Jesmond Dene named the fourth most loved park in the UK outside of London

By Mike Kelly

It's long been considered the jewel in the crown of Newcastle's parks and green spaces.

And its standing has now been recognised in a survey which named it the fourth most loved park in the whole of the UK outside of London.

The study by PoundToy chose the biggest 50 parks nationwide according to Ordnance Survey, the Government mapping agency.

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They then looked at the amount of Tripadvisor reviews by visitors and their scores as well as the annual Google searches totalled up for each location, ending with a mark out of 10.

Jesmond Dene received a score of 6.31. Ahead of it, Christ Church Meadow in Oxfordshire came first outside London with a score of 6.62 followed by Seven Sisters Country Park in East Sussex with 6.5 and Jephson Gardens in Warwickshire with 6.41.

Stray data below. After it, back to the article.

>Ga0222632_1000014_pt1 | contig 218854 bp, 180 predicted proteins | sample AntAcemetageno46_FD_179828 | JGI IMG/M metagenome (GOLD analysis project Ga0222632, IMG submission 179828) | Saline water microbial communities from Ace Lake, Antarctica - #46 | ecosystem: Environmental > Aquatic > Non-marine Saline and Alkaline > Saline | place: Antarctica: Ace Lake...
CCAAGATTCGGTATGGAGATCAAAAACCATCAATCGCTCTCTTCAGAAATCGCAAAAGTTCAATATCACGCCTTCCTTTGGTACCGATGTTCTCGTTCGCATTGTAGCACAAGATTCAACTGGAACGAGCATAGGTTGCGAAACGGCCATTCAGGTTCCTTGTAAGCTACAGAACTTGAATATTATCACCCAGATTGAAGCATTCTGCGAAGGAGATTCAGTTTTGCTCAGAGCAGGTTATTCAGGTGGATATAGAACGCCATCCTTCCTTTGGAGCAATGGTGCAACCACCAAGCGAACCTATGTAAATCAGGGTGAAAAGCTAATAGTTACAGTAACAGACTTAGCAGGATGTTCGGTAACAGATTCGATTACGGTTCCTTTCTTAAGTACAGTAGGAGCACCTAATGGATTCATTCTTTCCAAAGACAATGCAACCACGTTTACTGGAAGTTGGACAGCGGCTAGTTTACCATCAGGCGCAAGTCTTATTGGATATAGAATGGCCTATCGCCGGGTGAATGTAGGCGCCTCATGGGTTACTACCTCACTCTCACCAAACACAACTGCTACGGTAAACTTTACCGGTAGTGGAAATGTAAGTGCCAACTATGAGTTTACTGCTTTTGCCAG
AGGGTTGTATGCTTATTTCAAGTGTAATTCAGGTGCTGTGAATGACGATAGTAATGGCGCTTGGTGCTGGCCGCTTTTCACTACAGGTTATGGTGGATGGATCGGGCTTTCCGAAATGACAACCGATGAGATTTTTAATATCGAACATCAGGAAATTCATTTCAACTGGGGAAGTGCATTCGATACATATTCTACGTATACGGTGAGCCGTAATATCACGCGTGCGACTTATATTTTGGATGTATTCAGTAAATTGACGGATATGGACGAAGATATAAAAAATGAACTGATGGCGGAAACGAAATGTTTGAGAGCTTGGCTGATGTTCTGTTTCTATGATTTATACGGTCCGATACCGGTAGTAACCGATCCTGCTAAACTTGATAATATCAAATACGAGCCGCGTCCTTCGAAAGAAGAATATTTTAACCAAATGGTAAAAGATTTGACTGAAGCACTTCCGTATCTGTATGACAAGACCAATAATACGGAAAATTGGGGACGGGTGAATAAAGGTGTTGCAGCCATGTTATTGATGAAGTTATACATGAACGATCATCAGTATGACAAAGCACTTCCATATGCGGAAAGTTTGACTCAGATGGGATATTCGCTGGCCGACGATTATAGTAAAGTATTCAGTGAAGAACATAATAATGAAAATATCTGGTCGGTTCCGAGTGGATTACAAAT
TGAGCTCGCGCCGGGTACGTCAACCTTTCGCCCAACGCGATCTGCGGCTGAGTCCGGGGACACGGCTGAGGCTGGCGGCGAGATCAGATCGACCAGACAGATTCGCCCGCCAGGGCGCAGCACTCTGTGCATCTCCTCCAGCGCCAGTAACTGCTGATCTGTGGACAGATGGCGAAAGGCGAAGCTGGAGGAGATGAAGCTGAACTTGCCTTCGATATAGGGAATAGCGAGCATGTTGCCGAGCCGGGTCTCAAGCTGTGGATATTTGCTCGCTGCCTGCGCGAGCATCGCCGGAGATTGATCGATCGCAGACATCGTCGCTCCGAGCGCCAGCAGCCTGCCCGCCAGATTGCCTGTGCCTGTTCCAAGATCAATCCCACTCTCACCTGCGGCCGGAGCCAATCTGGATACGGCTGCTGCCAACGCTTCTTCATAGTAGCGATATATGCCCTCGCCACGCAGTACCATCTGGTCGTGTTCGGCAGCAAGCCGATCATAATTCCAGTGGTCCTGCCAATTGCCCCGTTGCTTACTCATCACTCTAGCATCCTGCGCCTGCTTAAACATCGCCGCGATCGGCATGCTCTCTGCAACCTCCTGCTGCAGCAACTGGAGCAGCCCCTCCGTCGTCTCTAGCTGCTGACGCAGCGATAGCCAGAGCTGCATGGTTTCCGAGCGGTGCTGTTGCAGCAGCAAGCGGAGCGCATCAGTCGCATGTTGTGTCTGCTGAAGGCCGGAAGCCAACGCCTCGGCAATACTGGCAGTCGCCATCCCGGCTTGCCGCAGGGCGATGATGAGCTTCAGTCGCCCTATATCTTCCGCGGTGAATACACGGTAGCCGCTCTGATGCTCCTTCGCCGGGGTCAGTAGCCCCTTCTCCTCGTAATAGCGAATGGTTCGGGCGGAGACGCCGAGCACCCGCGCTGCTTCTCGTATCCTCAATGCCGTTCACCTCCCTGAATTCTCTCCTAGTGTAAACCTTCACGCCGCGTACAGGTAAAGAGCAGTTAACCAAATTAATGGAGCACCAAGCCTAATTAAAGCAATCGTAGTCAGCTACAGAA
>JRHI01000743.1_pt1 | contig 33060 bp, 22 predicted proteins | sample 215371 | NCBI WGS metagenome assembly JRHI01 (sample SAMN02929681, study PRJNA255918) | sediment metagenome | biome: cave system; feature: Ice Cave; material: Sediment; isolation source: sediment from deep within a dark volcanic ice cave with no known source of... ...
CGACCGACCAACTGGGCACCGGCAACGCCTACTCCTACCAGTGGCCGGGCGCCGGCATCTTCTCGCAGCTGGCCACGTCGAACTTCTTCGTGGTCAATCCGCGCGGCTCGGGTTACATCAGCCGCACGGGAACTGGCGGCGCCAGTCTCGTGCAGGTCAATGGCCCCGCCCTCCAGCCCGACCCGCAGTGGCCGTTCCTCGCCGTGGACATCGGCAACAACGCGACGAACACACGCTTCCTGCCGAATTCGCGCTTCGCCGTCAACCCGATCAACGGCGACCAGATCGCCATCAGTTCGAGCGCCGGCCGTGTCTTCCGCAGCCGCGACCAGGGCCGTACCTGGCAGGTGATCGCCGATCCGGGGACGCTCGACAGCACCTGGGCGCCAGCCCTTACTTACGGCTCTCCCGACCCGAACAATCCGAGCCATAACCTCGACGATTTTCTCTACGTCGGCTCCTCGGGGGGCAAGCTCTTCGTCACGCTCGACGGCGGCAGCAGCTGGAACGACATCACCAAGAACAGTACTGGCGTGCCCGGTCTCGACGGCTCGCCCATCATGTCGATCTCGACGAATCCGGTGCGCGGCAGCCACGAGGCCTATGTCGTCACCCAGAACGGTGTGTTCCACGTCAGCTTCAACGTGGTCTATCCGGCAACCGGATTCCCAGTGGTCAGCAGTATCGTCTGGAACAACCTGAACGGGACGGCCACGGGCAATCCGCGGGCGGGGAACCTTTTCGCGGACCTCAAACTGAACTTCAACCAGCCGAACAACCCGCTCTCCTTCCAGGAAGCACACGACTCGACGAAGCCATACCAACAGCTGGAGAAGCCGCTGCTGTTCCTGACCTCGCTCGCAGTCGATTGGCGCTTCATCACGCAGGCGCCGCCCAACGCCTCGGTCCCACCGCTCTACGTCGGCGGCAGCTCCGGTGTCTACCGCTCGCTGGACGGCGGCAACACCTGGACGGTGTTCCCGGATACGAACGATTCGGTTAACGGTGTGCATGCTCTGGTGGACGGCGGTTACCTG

Jesmond Dene has long been a haven at the heart of Newcastle (ncjMedia)

When including London with the likes of Richmond Park, Regents Park, Hampstead Heath and Hyde Park, Jesmond Dene came 13th overall.

Northumberlandia in Northumberland came 46th overall with a score of 4.29.

The result will come as no surprise as Jesmond Dene is a unique haven of peace and tranquillity for the people of Newcastle.

It is a narrow wooded valley that follows the river Ouseburn between South Gosforth and Jesmond Vale which provides an important wildlife corridor right into the centre of Newcastle.

Northumberlandia was placed 46th in the survey (ncjMedia)

There is a spectacular mix of native and exotic trees, and the Dene is home to a lot of wildlife, notably the Kingfisher, the Red Squirrel and many woodland birds. The Dene stretches for over three kilometres and has many areas of tranquillity, as well as honey pots of activity.

Jesmond Dene provides strong historical links with 19th Century industrial development - the river Ouseburn was used to power the mills of the industrial revolution.

By 1862 William Armstrong had purchased most of the Dene and had built his house (Jesmond Dene House) and transformed the dene into his private garden, creating waterfalls, a grotto and planting many exotic trees and shrubs.

In 1883 Armstrong gifted his garden back to the people of Newcastle and it was officially opened to the public in 1884.

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